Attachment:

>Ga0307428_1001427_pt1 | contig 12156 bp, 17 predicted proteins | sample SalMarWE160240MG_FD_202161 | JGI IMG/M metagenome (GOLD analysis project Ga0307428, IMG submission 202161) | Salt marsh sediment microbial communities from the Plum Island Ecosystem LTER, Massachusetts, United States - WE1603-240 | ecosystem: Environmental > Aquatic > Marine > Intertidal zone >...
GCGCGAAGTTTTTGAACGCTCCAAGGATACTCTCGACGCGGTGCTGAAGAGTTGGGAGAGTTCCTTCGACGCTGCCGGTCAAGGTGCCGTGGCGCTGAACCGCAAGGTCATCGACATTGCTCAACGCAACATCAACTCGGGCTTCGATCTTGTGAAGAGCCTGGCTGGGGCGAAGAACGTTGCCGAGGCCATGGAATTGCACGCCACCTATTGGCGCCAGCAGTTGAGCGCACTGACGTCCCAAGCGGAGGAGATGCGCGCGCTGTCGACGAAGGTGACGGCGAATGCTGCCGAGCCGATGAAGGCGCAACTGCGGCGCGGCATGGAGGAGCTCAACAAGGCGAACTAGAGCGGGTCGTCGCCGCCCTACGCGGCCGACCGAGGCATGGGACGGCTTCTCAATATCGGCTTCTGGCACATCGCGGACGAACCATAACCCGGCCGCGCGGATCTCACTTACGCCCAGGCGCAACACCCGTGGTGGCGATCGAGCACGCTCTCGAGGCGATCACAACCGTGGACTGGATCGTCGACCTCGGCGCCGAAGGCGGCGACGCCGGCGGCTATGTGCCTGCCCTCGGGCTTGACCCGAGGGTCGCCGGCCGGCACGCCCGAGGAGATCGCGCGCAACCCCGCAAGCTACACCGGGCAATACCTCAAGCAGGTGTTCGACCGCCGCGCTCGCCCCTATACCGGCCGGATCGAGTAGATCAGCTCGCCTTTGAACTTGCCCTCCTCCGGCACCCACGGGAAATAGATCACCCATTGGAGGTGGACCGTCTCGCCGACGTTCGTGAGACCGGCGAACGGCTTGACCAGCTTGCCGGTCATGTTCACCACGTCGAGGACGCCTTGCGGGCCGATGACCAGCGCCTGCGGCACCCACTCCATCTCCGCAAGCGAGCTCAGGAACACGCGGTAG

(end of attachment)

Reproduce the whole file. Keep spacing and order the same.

>Ga0307428_1001427_pt1 | contig 12156 bp, 17 predicted proteins | sample SalMarWE160240MG_FD_202161 | JGI IMG/M metagenome (GOLD analysis project Ga0307428, IMG submission 202161) | Salt marsh sediment microbial communities from the Plum Island Ecosystem LTER, Massachusetts, United States - WE1603-240 | ecosystem: Environmental > Aquatic > Marine > Intertidal zone >...
GCGCGAAGTTTTTGAACGCTCCAAGGATACTCTCGACGCGGTGCTGAAGAGTTGGGAGAGTTCCTTCGACGCTGCCGGTCAAGGTGCCGTGGCGCTGAACCGCAAGGTCATCGACATTGCTCAACGCAACATCAACTCGGGCTTCGATCTTGTGAAGAGCCTGGCTGGGGCGAAGAACGTTGCCGAGGCCATGGAATTGCACGCCACCTATTGGCGCCAGCAGTTGAGCGCACTGACGTCCCAAGCGGAGGAGATGCGCGCGCTGTCGACGAAGGTGACGGCGAATGCTGCCGAGCCGATGAAGGCGCAACTGCGGCGCGGCATGGAGGAGCTCAACAAGGCGAACTAGAGCGGGTCGTCGCCGCCCTACGCGGCCGACCGAGGCATGGGACGGCTTCTCAATATCGGCTTCTGGCACATCGCGGACGAACCATAACCCGGCCGCGCGGATCTCACTTACGCCCAGGCGCAACACCCGTGGTGGCGATCGAGCACGCTCTCGAGGCGATCACAACCGTGGACTGGATCGTCGACCTCGGCGCCGAAGGCGGCGACGCCGGCGGCTATGTGCCTGCCCTCGGGCTTGACCCGAGGGTCGCCGGCCGGCACGCCCGAGGAGATCGCGCGCAACCCCGCAAGCTACACCGGGCAATACCTCAAGCAGGTGTTCGACCGCCGCGCTCGCCCCTATACCGGCCGGATCGAGTAGATCAGCTCGCCTTTGAACTTGCCCTCCTCCGGCACCCACGGGAAATAGATCACCCATTGGAGGTGGACCGTCTCGCCGACGTTCGTGAGACCGGCGAACGGCTTGACCAGCTTGCCGGTCATGTTCACCACGTCGAGGACGCCTTGCGGGCCGATGACCAGCGCCTGCGGCACCCACTCCATCTCCGCAAGCGAGCTCAGGAACACGCGGTAG